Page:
Social Question

Misspegasister28's avatar

Tips on writing horror?

Asked by Misspegasister28 (2098points) May 22nd, 2016

Hello, I plan on getting RPG Maker for my birthday and I wanted to make a horror game. Does anyone have any tips on writing horror? I feel like with horror, it’s hard to be original these days.

Anyway, I was thinking something paranormal. Not necessarily a monster. I’d like it to be psychological horror. Does anyone have any ideas about how to go about that? How to come up with clever ideas? Thank you!

Observing members: 0 Composing members: 0

5 Answers

Mimishu1995's avatar

From a gamer:

For starter, say no to jump scare! It is so overused that it is one of the cheapest way to scare people. Sure, people get scared by jump scare, but then they think about it no more. Also random creepy sound and gore. You should only put them in the game to push the story going, not to scare your players.

As for the story, instead of going for the same old things of people getting lost in a haunted house or being haunted by a random ghost, how about trying a different approach, something that isn’t normally associated with horror? For example, a child misinterpret some adult incident as a scary threat, or a woman who lost her child finds a toy that begins to mimic her child’s behavior. The secret to scare your player is to associate your story with something they can relate on.

And do you have any plan for the art? You don’t really need to make everything look dark right from the beginning. You can make the game look light-hearted and innocent at first, then get everything darker as the game progresses. It will surprise the player and double the scare.

Do you have any plan for the kind of games? A straightfoward adventure game or an RPG or anything else? I’m happy to play any kind of game as long as the story is good enough.

Misspegasister28's avatar

@Mimishu1995 Thank you! This is really helpful :) I like the idea of it getting darker and darker as it goes!

I’m not sure yet, I won’t get RPG Maker until July, so we’ll see! Thank you though!

Haleth's avatar

I know basically nothing about making RPGs, but it’s so cool that you’re doing that! You could start by looking for psychological horror novels and movies. Two of the scariest things I can think of are Silent Hill and House of Leaves, and they’re both different from the traditional monster genre. I hope your project turns out awesome :)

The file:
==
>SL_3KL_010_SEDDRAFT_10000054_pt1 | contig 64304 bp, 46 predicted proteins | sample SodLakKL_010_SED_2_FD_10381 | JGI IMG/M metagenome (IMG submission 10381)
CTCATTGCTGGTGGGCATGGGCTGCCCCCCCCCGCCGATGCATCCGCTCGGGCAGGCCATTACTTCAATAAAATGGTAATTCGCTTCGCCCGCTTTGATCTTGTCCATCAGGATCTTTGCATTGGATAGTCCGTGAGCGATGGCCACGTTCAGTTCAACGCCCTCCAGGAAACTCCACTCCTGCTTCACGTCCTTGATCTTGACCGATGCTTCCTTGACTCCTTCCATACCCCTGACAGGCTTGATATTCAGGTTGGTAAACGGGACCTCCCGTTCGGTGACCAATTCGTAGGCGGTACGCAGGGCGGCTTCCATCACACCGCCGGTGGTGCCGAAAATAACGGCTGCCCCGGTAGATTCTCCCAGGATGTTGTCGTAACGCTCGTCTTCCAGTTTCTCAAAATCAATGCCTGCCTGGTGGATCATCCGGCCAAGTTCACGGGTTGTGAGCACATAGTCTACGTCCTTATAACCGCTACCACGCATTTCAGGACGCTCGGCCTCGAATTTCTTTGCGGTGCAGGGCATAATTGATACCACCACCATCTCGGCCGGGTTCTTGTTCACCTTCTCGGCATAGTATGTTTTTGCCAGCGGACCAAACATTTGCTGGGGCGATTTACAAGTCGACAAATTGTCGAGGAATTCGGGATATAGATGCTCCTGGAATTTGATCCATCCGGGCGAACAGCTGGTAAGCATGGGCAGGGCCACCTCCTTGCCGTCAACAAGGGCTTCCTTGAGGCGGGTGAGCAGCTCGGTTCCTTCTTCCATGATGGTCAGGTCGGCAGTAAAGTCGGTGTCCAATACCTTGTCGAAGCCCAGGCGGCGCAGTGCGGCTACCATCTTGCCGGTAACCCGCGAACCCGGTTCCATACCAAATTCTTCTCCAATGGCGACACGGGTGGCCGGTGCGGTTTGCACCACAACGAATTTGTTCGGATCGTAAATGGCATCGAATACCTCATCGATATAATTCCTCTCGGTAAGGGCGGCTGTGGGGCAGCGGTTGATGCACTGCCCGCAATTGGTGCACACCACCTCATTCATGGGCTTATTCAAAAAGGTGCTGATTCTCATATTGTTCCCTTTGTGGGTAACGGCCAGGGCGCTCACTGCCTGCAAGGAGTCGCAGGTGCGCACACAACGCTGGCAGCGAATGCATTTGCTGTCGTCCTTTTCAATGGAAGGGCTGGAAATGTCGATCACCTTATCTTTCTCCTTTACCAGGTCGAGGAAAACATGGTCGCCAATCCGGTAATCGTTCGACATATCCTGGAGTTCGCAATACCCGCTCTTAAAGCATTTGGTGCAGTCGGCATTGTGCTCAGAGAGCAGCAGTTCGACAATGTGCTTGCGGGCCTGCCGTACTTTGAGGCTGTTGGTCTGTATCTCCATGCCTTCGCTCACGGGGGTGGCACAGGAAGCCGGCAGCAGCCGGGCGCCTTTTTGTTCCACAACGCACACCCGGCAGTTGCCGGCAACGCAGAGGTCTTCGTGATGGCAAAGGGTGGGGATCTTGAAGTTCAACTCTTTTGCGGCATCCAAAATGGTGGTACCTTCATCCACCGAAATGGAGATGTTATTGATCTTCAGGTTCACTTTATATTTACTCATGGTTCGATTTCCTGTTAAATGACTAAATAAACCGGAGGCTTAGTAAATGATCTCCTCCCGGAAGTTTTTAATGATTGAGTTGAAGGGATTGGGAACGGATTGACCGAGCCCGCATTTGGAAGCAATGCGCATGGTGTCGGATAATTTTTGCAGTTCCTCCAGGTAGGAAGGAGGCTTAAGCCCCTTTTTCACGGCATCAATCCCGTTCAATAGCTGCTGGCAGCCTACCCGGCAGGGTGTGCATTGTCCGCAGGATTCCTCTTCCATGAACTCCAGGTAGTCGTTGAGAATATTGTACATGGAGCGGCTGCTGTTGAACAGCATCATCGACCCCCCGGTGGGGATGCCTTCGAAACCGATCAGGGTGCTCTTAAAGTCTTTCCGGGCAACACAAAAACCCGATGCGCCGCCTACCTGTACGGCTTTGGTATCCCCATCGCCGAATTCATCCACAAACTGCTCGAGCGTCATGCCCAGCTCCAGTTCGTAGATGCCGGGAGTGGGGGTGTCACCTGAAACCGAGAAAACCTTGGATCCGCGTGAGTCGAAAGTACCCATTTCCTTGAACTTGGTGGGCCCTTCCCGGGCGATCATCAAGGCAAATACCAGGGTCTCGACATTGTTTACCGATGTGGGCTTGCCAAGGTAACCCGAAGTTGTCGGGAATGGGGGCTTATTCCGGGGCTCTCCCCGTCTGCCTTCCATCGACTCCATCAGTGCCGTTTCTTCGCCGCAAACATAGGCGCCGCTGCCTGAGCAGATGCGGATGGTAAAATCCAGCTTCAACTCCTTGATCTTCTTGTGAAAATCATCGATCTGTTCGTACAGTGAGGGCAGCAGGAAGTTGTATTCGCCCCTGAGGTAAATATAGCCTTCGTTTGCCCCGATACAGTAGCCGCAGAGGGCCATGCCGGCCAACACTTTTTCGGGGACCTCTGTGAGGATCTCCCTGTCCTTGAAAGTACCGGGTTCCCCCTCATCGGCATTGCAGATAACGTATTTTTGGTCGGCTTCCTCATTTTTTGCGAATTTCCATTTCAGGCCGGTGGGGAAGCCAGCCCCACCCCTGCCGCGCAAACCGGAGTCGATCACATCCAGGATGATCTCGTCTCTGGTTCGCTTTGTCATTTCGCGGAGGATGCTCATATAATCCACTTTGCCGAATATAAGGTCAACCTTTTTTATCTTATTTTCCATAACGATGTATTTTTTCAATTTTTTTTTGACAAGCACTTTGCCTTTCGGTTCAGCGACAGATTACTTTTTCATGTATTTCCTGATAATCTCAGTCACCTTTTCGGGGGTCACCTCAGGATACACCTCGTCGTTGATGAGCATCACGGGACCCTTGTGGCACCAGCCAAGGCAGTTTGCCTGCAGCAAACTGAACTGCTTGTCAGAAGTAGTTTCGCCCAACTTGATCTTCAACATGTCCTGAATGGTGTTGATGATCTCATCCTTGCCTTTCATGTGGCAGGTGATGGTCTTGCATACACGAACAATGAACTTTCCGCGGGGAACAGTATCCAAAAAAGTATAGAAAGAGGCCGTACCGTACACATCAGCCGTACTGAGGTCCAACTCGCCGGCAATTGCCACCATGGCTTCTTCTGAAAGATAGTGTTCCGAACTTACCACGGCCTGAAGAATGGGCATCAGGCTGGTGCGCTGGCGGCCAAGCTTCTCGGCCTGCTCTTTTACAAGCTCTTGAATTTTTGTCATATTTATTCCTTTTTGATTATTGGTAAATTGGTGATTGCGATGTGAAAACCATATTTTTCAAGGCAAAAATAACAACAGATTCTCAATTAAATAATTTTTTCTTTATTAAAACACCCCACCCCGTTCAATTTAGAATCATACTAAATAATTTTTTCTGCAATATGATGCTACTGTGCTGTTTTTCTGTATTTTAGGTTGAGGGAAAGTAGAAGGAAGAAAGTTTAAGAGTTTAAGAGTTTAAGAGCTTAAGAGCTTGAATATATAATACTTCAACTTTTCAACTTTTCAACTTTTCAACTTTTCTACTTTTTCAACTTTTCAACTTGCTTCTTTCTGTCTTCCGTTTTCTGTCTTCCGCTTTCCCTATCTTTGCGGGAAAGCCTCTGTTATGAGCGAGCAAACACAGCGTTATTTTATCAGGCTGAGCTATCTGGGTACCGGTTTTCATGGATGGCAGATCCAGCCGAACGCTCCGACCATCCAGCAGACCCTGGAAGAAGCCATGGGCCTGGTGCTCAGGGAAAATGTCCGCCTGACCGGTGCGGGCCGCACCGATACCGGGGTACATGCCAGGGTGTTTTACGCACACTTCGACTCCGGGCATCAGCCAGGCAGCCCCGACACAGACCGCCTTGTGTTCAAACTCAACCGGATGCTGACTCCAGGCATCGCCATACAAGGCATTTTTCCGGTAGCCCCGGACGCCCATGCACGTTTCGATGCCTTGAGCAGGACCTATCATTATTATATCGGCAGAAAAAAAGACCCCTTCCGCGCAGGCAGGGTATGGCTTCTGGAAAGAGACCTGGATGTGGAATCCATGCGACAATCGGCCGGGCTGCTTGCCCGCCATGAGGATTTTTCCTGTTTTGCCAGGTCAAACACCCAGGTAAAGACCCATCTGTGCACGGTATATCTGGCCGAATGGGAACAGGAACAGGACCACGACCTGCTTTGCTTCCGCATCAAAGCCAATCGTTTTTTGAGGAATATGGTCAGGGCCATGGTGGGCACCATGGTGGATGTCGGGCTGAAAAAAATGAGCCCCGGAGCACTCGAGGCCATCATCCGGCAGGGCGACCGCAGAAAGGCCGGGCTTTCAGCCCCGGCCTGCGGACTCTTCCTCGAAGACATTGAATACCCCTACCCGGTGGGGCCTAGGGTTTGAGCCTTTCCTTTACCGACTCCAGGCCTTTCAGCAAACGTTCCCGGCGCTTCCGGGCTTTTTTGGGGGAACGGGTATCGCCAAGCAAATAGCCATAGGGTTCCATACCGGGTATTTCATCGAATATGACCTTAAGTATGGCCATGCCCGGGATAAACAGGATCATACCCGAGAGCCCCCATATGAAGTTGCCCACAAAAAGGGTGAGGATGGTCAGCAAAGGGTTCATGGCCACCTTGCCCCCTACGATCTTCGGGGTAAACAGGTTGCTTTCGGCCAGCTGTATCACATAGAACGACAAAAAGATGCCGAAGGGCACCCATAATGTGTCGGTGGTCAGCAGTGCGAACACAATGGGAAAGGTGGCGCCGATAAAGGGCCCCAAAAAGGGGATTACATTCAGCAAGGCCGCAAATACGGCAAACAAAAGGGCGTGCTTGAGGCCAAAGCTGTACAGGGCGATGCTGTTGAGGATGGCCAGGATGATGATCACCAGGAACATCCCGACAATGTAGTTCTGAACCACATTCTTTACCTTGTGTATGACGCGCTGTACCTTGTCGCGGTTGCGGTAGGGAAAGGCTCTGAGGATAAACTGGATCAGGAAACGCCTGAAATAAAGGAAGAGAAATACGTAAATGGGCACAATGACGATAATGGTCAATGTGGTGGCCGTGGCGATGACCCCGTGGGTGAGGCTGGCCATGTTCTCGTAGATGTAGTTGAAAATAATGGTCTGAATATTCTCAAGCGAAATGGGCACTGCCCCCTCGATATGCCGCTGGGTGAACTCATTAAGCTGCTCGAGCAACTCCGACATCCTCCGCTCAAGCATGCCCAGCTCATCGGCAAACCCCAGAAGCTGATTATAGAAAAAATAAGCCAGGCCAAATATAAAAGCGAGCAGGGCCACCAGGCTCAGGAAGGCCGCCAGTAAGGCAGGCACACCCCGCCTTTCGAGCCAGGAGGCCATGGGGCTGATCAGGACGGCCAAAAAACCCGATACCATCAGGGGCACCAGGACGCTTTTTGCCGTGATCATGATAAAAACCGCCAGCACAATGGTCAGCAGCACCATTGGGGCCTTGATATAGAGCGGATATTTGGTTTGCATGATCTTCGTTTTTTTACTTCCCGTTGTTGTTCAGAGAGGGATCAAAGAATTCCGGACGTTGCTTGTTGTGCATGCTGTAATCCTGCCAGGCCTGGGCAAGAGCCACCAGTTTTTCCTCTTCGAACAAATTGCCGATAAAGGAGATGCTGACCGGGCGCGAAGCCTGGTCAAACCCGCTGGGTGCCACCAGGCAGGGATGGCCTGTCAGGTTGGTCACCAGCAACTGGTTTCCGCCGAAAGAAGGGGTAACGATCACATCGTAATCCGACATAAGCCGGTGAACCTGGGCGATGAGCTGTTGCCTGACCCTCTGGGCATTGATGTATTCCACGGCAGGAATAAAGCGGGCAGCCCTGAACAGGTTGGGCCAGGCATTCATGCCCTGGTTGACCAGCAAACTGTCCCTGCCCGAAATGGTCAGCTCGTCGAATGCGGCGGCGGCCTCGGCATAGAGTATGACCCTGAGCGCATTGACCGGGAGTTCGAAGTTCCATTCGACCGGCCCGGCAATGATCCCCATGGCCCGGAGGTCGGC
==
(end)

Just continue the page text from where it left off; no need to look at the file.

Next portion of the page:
Seek's avatar

The obvious thoughts right now are to avoid zombies, werewolves and vampires. So getting that out of the way.

If you’ve never seen it, track down a film called Event Horizon. It’s an older (90s) Sci Fi film starring Sam Niell and Laurence Fishburn.

I’ve spent my entire life seeking out the most disturbing films I could possibly shove into my eyeballs, and that remains one that is legitimately scary.

When you cannot even identify the evil in order to fight it, that is when horror happens. For me, anyway.

Zaku's avatar

One thing that’s scary is to surprise players with the unexpected, and defy and undermine their ability to figure out what’s going on and to control things. Many gamers, especially these days, are used to being coddled. Of course, if some players might respond to some undermining by rage-quitting rather than admitting they can’t handle your game.

There are various ways you can play with that general dynamic… though I’m not familiar with the limits of RPG Maker. But some ideas, some of which may or may not be possible with RPG Maker:

* Have the tension start low but slowly increase, and then when things start to get more tense or threatening, have the fear/tension level change in an unpredictable pattern. But have the maximum fear/tension levels get higher and higher as you go.

* Have them think they know what’s going on, but then have twists that show they were wrong about some things. Then have them be wrong about things they were probably counting on.

* If it’s possible, unexpectedly deprive them of game control/safety mechanics they may have been counting on or taking for granted. Things like maps, the ability to retrace steps, the ability to not have crucial inventory items get lost (stolen, broken, etc), or even saved game positions.

* Don’t have the game be static. At some point, have the threats be agents that go around the game world doing things as the players are doing things in other places. Like closing and locking doors, creating problems, releasing beasts, or fire or flood waters, or turning off lights/power…

Answer this question




to answer.
Your answer will be saved while you login or join.

Have a question? Ask Fluther!

What do you know more about?
Knowledge Networking @ Fluther